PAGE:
12. What’s your favourite food scene in the movies?

When Pulp Fiction’s Jules Winfield (Samuel L Jackson) encounters Big Kahuna burgers: “the cornerstone of any nutritious breakfast”.

13. Name a favourite restaurant in your neighbourhood.

I love Tavernaccia da Bruno near Ponte Testaccio and Stazione Trastevere. The family run place opened in 1968 and serves the most satisfying carnivorous dishes like brisket or suckling pig baked in the wood fired oven. Their wine list is wonderful and the desserts are great and actually I love the pastas, too. What makes a good thing even better is that the staff is so nice. There’s none of that special treatment and polite service reserved for regulars-only nonsense that is too pervasive in this town.

14. Describe the thing that most annoys you as a customer in a restaurant.

Bad and arrogant wine service annoys me perhaps more than any other form of incompetence in a restaurant. As a lifelong member of the hospitality industry, I find it mind boggling that even fine restaurants in Rome cannot pull off proper wine service and seem incapable of acknowledging a woman’s professional expertise at the table.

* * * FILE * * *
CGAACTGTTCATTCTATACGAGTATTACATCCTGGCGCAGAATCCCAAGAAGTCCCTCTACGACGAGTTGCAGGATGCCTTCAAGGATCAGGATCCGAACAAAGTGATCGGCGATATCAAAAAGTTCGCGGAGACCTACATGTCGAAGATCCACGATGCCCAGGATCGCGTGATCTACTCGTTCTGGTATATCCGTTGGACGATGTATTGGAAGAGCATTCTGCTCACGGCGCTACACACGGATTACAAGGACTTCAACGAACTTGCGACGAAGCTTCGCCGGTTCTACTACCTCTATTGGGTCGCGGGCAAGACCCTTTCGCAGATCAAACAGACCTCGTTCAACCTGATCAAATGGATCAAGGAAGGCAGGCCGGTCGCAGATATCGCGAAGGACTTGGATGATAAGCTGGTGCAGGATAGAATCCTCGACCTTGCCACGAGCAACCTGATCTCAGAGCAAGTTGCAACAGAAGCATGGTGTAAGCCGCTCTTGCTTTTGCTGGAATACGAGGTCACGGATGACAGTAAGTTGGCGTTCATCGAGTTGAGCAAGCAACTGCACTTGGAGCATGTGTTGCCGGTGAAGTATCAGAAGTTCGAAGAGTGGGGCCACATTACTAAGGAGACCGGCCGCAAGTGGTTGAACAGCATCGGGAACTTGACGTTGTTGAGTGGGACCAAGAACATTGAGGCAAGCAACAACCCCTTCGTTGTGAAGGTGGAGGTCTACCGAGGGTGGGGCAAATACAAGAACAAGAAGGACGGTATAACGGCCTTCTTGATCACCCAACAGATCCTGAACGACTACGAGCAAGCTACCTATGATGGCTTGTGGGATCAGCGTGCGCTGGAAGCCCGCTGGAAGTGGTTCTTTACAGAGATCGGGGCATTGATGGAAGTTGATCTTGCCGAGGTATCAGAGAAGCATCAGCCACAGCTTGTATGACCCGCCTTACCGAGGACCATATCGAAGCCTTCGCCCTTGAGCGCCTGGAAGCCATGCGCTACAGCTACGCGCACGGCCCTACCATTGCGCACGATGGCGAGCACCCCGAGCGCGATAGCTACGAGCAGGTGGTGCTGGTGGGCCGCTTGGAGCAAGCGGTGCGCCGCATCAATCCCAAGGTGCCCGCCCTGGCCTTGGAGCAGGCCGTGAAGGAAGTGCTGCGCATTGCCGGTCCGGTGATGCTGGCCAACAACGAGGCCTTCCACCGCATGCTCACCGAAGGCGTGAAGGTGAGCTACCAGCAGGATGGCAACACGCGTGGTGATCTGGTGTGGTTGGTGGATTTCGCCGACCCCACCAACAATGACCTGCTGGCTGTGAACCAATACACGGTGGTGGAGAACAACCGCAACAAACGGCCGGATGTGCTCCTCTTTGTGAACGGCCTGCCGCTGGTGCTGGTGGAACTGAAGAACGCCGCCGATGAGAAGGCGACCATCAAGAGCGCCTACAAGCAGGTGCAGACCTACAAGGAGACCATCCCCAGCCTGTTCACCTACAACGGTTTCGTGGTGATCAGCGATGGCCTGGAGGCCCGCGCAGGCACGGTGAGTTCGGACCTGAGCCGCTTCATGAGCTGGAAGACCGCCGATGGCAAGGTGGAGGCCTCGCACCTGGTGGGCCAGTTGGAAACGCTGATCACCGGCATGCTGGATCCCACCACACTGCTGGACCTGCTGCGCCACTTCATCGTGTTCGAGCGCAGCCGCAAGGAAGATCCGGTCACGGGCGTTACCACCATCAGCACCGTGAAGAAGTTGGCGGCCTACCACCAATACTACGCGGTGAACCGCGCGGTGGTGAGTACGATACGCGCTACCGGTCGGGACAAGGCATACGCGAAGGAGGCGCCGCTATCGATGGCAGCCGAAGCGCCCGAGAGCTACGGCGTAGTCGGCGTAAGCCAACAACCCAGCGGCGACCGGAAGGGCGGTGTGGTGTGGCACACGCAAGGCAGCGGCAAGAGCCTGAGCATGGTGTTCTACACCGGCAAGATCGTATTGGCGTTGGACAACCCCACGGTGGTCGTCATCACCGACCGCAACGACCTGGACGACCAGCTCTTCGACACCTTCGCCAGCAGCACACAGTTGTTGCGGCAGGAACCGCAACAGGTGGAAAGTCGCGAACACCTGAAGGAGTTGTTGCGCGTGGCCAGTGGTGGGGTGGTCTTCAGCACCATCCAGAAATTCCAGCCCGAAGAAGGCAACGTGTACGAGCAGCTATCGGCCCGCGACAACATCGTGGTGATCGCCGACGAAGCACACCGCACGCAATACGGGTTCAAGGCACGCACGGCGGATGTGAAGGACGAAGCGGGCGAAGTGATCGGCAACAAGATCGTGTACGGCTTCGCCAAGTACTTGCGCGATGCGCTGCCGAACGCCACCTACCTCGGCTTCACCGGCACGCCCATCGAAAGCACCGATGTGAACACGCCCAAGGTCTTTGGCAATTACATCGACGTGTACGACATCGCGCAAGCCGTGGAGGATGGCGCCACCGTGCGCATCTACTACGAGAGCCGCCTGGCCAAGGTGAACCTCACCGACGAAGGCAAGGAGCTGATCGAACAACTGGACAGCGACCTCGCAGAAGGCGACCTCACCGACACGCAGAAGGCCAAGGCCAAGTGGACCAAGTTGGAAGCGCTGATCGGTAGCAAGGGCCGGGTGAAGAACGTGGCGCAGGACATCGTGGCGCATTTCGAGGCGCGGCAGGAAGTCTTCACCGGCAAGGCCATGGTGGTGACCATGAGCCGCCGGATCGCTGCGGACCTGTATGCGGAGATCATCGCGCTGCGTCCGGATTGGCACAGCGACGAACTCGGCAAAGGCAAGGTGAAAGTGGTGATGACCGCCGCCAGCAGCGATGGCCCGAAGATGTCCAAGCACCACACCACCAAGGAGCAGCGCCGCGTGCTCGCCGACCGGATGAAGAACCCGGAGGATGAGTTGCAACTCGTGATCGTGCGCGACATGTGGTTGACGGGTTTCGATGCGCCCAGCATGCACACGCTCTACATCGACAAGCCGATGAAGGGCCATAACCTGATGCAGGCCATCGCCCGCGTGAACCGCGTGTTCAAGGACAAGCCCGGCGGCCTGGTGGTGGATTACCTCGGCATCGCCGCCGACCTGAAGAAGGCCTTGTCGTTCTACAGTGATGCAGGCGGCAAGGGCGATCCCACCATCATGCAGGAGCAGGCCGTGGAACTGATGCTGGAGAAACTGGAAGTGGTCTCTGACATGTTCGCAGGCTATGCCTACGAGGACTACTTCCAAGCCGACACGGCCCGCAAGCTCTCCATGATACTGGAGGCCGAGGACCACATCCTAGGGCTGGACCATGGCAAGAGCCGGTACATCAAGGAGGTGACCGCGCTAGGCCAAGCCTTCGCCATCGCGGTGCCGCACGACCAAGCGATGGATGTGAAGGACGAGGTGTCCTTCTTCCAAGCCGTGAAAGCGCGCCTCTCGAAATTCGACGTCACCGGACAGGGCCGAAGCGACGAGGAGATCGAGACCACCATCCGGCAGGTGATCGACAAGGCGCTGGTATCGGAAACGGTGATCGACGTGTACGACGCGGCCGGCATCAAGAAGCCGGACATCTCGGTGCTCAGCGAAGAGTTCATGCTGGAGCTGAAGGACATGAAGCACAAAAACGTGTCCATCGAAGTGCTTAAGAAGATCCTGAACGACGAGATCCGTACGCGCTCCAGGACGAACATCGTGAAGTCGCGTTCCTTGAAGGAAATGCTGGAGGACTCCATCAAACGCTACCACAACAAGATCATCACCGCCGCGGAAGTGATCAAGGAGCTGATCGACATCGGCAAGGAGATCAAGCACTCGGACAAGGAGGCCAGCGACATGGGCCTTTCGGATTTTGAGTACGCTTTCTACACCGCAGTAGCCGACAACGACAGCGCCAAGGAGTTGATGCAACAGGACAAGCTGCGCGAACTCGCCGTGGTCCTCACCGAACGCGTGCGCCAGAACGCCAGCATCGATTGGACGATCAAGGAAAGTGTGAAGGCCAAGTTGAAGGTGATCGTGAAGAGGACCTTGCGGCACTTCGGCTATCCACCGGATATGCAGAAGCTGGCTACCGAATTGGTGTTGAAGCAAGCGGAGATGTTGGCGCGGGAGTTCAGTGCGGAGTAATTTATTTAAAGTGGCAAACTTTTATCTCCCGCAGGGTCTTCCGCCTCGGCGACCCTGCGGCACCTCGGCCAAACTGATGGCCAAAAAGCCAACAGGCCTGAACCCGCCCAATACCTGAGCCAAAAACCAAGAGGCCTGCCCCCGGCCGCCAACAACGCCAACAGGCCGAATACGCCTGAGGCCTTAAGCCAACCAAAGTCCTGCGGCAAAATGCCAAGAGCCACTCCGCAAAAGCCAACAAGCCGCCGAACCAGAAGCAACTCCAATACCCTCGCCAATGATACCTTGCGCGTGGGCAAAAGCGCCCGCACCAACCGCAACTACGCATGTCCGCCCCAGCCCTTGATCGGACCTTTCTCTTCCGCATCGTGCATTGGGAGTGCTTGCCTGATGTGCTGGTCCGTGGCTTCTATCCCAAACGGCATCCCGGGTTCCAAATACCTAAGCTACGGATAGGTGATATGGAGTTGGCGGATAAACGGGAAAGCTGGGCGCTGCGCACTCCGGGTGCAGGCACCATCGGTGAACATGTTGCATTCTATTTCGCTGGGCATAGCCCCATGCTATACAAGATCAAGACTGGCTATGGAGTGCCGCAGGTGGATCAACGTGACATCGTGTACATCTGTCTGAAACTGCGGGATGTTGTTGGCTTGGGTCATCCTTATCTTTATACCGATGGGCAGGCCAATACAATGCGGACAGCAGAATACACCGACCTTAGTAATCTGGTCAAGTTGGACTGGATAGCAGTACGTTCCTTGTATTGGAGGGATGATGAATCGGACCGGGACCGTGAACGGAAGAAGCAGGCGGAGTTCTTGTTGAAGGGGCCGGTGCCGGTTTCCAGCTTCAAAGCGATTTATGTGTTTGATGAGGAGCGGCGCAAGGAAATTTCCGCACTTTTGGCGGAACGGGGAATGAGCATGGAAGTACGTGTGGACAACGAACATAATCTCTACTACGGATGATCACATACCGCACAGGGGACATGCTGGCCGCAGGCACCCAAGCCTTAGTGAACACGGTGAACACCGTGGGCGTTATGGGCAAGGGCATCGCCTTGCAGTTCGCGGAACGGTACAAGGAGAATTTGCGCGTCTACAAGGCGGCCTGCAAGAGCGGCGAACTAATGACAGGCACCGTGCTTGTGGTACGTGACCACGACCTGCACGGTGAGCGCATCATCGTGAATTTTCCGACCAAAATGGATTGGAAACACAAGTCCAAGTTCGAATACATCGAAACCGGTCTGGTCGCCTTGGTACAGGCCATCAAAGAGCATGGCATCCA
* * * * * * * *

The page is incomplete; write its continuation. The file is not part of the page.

15. What’s your biggest food extravagance?

After a long day of touring in Rome, I often head to the bar at Salumeria Roscioli for burrata and Champagne. In Rome, these things are only relatively indulgent. At counter in London or NYC the investment would be two to three times what Roscioli asks, but here such a snack is seen as quite extravagant. In the late fall, I visit the same counter for pasta with butter and white truffles and a bottle of Barolo.

##TastingRome @roscioliristorante A photo posted by Katie Parla (@katieparla) on

16. Describe your average breakfast.

I eat the old-school Roman breakfast of pizza bianca, a simple flatbread seasoned with salt and olive oil. Before the industrial cornetti trend descended on Italy in the 1970s, Rome’s local breakfast was a sweet bun or a slice of pizza, and as an eternal pizza lover I reach for the latter. I follow this up with a double espresso.

Follow Katie Parla: website | blog | Twitter | Instagram

Posted 29th March 2016

In The Gannet Q&A


Interview: Killian Fox